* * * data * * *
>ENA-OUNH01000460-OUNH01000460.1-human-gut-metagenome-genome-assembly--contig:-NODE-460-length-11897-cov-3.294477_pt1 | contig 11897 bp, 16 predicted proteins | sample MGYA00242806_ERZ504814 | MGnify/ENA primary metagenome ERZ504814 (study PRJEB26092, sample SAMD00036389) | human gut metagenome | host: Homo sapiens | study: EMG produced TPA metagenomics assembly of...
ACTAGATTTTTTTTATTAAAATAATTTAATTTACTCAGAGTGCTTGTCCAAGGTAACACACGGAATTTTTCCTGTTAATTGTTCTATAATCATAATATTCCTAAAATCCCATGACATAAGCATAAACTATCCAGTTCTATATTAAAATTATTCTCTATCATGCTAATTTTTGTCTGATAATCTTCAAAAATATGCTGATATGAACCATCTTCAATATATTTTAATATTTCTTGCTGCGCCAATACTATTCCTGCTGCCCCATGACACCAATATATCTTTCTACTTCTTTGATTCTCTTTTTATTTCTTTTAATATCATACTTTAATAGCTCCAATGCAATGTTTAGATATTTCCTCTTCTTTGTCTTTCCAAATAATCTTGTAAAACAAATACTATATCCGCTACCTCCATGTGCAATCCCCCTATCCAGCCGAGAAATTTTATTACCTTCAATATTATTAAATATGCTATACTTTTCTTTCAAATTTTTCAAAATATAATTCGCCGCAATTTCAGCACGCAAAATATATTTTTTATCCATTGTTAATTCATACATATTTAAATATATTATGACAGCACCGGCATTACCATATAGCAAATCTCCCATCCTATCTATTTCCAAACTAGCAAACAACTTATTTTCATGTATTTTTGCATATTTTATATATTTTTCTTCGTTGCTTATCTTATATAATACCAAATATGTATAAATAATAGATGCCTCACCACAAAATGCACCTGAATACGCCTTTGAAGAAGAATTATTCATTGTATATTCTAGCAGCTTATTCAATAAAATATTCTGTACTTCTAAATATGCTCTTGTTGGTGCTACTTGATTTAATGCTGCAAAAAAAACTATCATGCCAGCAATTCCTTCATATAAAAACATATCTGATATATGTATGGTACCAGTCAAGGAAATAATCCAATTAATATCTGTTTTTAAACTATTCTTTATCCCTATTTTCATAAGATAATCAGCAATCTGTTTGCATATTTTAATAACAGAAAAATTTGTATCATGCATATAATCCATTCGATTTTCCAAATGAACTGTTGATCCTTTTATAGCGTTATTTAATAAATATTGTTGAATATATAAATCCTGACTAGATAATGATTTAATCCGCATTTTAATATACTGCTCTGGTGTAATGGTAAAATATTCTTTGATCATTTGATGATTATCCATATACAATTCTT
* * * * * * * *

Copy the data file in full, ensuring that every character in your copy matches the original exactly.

>ENA-OUNH01000460-OUNH01000460.1-human-gut-metagenome-genome-assembly--contig:-NODE-460-length-11897-cov-3.294477_pt1 | contig 11897 bp, 16 predicted proteins | sample MGYA00242806_ERZ504814 | MGnify/ENA primary metagenome ERZ504814 (study PRJEB26092, sample SAMD00036389) | human gut metagenome | host: Homo sapiens | study: EMG produced TPA metagenomics assembly of...
ACTAGATTTTTTTTATTAAAATAATTTAATTTACTCAGAGTGCTTGTCCAAGGTAACACACGGAATTTTTCCTGTTAATTGTTCTATAATCATAATATTCCTAAAATCCCATGACATAAGCATAAACTATCCAGTTCTATATTAAAATTATTCTCTATCATGCTAATTTTTGTCTGATAATCTTCAAAAATATGCTGATATGAACCATCTTCAATATATTTTAATATTTCTTGCTGCGCCAATACTATTCCTGCTGCCCCATGACACCAATATATCTTTCTACTTCTTTGATTCTCTTTTTATTTCTTTTAATATCATACTTTAATAGCTCCAATGCAATGTTTAGATATTTCCTCTTCTTTGTCTTTCCAAATAATCTTGTAAAACAAATACTATATCCGCTACCTCCATGTGCAATCCCCCTATCCAGCCGAGAAATTTTATTACCTTCAATATTATTAAATATGCTATACTTTTCTTTCAAATTTTTCAAAATATAATTCGCCGCAATTTCAGCACGCAAAATATATTTTTTATCCATTGTTAATTCATACATATTTAAATATATTATGACAGCACCGGCATTACCATATAGCAAATCTCCCATCCTATCTATTTCCAAACTAGCAAACAACTTATTTTCATGTATTTTTGCATATTTTATATATTTTTCTTCGTTGCTTATCTTATATAATACCAAATATGTATAAATAATAGATGCCTCACCACAAAATGCACCTGAATACGCCTTTGAAGAAGAATTATTCATTGTATATTCTAGCAGCTTATTCAATAAAATATTCTGTACTTCTAAATATGCTCTTGTTGGTGCTACTTGATTTAATGCTGCAAAAAAAACTATCATGCCAGCAATTCCTTCATATAAAAACATATCTGATATATGTATGGTACCAGTCAAGGAAATAATCCAATTAATATCTGTTTTTAAACTATTCTTTATCCCTATTTTCATAAGATAATCAGCAATCTGTTTGCATATTTTAATAACAGAAAAATTTGTATCATGCATATAATCCATTCGATTTTCCAAATGAACTGTTGATCCTTTTATAGCGTTATTTAATAAATATTGTTGAATATATAAATCCTGACTAGATAATGATTTAATCCGCATTTTAATATACTGCTCTGGTGTAATGGTAAAATATTCTTTGATCATTTGATGATTATCCATATACAATTCTT